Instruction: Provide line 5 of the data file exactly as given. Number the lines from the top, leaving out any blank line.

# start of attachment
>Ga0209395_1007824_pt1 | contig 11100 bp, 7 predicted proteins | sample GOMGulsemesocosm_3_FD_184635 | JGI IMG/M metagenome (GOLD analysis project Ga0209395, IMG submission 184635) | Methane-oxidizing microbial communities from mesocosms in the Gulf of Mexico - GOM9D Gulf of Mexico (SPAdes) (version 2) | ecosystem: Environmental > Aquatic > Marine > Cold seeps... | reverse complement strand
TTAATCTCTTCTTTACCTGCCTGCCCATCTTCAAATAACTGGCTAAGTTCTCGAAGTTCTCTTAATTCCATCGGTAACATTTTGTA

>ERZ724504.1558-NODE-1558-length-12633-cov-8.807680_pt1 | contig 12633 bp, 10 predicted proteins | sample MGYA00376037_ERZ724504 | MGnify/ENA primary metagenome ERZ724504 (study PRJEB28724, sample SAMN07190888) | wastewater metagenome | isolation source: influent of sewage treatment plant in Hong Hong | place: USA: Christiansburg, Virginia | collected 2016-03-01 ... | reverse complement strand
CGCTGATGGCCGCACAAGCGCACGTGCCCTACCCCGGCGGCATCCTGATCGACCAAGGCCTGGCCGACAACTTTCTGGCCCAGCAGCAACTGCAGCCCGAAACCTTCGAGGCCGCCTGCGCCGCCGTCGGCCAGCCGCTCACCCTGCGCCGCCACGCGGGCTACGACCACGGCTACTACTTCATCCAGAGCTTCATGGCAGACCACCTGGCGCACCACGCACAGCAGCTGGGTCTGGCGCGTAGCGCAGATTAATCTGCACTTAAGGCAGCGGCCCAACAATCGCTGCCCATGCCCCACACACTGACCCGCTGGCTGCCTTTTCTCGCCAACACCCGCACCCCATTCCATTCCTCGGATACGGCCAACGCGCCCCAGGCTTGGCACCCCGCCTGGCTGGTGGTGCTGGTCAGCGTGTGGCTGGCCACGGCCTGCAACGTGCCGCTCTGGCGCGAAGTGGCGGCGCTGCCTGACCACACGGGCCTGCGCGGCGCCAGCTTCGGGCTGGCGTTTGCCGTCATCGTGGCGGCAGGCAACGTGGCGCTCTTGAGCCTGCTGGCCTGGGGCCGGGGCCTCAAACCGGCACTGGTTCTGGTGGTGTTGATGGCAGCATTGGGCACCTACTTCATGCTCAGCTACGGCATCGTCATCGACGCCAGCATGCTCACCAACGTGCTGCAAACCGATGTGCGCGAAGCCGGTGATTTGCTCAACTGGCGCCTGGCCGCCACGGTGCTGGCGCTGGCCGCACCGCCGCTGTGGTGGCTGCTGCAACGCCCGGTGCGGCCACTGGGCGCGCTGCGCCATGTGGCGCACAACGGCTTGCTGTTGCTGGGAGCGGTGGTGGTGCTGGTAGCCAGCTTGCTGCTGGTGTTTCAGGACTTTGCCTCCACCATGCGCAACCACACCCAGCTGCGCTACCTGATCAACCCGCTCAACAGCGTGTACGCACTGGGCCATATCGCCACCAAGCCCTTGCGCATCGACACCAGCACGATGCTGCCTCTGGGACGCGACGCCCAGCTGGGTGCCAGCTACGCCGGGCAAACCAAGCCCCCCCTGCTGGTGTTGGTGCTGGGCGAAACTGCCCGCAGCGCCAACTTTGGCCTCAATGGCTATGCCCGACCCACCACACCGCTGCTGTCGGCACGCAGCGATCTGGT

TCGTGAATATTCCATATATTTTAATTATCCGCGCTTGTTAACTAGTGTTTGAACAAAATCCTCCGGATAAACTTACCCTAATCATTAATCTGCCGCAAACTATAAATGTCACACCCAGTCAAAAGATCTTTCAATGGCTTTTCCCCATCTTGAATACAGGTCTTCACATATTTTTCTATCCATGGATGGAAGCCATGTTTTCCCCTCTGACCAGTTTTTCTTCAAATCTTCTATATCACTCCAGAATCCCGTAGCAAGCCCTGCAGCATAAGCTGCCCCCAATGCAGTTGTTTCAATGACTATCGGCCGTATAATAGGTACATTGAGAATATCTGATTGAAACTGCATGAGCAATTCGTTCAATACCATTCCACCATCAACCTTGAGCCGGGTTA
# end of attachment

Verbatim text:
TCGTGAATATTCCATATATTTTAATTATCCGCGCTTGTTAACTAGTGTTTGAACAAAATCCTCCGGATAAACTTACCCTAATCATTAATCTGCCGCAAACTATAAATGTCACACCCAGTCAAAAGATCTTTCAATGGCTTTTCCCCATCTTGAATACAGGTCTTCACATATTTTTCTATCCATGGATGGAAGCCATGTTTTCCCCTCTGACCAGTTTTTCTTCAAATCTTCTATATCACTCCAGAATCCCGTAGCAAGCCCTGCAGCATAAGCTGCCCCCAATGCAGTTGTTTCAATGACTATCGGCCGTATAATAGGTACATTGAGAATATCTGATTGAAACTGCATGAGCAATTCGTTCAATACCATTCCACCATCAACCTTGAGCCGGGTTA